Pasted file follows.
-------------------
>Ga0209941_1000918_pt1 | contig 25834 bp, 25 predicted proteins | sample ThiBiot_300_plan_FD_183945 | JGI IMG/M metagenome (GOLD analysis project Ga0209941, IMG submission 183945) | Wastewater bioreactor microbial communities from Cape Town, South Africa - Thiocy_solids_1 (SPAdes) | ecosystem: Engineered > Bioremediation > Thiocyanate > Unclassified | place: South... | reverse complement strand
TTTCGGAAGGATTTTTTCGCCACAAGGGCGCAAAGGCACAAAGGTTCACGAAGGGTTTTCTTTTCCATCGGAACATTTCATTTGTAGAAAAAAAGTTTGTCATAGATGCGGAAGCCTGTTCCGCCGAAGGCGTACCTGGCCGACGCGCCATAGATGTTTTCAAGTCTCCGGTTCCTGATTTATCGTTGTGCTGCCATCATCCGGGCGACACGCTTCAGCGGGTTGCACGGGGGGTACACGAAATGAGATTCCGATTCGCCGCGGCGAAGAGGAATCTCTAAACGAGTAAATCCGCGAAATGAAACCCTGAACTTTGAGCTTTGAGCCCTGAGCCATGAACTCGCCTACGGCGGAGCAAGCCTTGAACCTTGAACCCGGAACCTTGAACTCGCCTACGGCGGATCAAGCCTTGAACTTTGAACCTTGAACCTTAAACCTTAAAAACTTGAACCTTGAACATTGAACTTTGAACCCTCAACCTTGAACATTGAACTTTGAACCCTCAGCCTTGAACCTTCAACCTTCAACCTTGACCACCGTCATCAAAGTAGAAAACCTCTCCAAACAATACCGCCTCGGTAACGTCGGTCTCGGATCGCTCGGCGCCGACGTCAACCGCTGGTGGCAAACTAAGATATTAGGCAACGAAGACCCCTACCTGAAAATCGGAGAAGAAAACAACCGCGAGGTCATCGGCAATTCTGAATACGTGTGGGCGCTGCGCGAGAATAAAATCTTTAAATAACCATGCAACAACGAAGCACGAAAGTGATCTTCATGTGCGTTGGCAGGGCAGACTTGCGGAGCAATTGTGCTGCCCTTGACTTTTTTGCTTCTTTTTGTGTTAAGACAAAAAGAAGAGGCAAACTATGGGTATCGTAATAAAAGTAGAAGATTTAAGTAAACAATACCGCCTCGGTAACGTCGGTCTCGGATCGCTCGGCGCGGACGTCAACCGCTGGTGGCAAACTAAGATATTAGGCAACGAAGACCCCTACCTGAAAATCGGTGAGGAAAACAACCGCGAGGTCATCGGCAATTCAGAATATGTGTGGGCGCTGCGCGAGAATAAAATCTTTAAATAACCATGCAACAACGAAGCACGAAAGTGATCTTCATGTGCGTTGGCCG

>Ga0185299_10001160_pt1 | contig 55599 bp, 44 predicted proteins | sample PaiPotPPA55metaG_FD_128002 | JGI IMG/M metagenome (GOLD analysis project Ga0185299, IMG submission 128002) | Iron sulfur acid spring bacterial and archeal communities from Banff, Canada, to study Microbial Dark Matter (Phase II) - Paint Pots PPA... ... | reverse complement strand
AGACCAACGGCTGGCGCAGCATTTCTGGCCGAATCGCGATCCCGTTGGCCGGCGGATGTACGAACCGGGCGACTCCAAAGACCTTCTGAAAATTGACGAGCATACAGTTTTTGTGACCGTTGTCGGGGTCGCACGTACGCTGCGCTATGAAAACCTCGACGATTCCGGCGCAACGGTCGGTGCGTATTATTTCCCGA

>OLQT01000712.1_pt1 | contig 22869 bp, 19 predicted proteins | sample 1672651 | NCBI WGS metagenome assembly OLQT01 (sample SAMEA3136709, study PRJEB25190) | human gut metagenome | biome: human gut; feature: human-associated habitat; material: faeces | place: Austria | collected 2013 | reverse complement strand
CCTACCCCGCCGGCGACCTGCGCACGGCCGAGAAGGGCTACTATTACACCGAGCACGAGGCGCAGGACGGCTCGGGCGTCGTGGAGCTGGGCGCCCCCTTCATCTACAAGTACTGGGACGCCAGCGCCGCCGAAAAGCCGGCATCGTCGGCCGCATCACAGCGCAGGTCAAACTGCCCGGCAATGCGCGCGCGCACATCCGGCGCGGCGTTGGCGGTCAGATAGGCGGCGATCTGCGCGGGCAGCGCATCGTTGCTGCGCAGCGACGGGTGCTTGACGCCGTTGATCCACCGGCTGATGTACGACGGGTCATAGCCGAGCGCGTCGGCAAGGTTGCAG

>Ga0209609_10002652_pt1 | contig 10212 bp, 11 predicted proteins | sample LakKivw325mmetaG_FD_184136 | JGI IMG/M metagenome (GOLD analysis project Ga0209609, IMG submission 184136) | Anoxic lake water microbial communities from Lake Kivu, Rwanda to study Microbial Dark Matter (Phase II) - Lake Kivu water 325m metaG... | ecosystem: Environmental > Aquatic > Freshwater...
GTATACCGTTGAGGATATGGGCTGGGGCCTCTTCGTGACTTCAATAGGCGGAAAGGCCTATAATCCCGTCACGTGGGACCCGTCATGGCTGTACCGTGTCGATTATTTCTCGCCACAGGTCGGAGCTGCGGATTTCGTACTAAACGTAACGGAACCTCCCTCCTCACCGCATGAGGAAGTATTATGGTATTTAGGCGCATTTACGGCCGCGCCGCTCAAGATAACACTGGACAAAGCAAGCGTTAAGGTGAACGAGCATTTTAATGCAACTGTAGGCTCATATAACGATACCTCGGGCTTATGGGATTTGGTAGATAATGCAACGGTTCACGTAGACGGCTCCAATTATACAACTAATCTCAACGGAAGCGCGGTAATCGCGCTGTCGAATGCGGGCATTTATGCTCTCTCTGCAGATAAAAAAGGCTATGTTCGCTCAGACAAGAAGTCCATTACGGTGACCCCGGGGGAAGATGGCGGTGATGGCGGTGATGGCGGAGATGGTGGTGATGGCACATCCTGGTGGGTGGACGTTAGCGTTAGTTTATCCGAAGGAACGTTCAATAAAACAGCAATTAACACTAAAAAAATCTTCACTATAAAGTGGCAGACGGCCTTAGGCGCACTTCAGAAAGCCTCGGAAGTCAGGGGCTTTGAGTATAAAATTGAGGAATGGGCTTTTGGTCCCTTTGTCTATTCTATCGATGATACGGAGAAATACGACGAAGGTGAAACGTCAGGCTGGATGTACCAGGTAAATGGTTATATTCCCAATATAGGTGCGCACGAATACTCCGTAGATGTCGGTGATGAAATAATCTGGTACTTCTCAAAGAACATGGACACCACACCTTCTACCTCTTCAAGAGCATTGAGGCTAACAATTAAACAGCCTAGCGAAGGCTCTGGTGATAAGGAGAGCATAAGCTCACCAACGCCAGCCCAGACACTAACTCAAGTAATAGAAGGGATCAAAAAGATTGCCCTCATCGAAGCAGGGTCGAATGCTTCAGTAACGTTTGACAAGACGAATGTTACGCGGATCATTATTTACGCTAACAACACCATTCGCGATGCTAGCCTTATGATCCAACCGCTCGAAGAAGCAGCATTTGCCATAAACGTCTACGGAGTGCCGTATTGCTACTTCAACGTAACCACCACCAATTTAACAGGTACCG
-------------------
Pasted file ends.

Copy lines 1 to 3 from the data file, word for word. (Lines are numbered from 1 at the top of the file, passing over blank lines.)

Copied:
>Ga0209941_1000918_pt1 | contig 25834 bp, 25 predicted proteins | sample ThiBiot_300_plan_FD_183945 | JGI IMG/M metagenome (GOLD analysis project Ga0209941, IMG submission 183945) | Wastewater bioreactor microbial communities from Cape Town, South Africa - Thiocy_solids_1 (SPAdes) | ecosystem: Engineered > Bioremediation > Thiocyanate > Unclassified | place: South... | reverse complement strand
TTTCGGAAGGATTTTTTCGCCACAAGGGCGCAAAGGCACAAAGGTTCACGAAGGGTTTTCTTTTCCATCGGAACATTTCATTTGTAGAAAAAAAGTTTGTCATAGATGCGGAAGCCTGTTCCGCCGAAGGCGTACCTGGCCGACGCGCCATAGATGTTTTCAAGTCTCCGGTTCCTGATTTATCGTTGTGCTGCCATCATCCGGGCGACACGCTTCAGCGGGTTGCACGGGGGGTACACGAAATGAGATTCCGATTCGCCGCGGCGAAGAGGAATCTCTAAACGAGTAAATCCGCGAAATGAAACCCTGAACTTTGAGCTTTGAGCCCTGAGCCATGAACTCGCCTACGGCGGAGCAAGCCTTGAACCTTGAACCCGGAACCTTGAACTCGCCTACGGCGGATCAAGCCTTGAACTTTGAACCTTGAACCTTAAACCTTAAAAACTTGAACCTTGAACATTGAACTTTGAACCCTCAACCTTGAACATTGAACTTTGAACCCTCAGCCTTGAACCTTCAACCTTCAACCTTGACCACCGTCATCAAAGTAGAAAACCTCTCCAAACAATACCGCCTCGGTAACGTCGGTCTCGGATCGCTCGGCGCCGACGTCAACCGCTGGTGGCAAACTAAGATATTAGGCAACGAAGACCCCTACCTGAAAATCGGAGAAGAAAACAACCGCGAGGTCATCGGCAATTCTGAATACGTGTGGGCGCTGCGCGAGAATAAAATCTTTAAATAACCATGCAACAACGAAGCACGAAAGTGATCTTCATGTGCGTTGGCAGGGCAGACTTGCGGAGCAATTGTGCTGCCCTTGACTTTTTTGCTTCTTTTTGTGTTAAGACAAAAAGAAGAGGCAAACTATGGGTATCGTAATAAAAGTAGAAGATTTAAGTAAACAATACCGCCTCGGTAACGTCGGTCTCGGATCGCTCGGCGCGGACGTCAACCGCTGGTGGCAAACTAAGATATTAGGCAACGAAGACCCCTACCTGAAAATCGGTGAGGAAAACAACCGCGAGGTCATCGGCAATTCAGAATATGTGTGGGCGCTGCGCGAGAATAAAATCTTTAAATAACCATGCAACAACGAAGCACGAAAGTGATCTTCATGTGCGTTGGCCG

>Ga0185299_10001160_pt1 | contig 55599 bp, 44 predicted proteins | sample PaiPotPPA55metaG_FD_128002 | JGI IMG/M metagenome (GOLD analysis project Ga0185299, IMG submission 128002) | Iron sulfur acid spring bacterial and archeal communities from Banff, Canada, to study Microbial Dark Matter (Phase II) - Paint Pots PPA... ... | reverse complement strand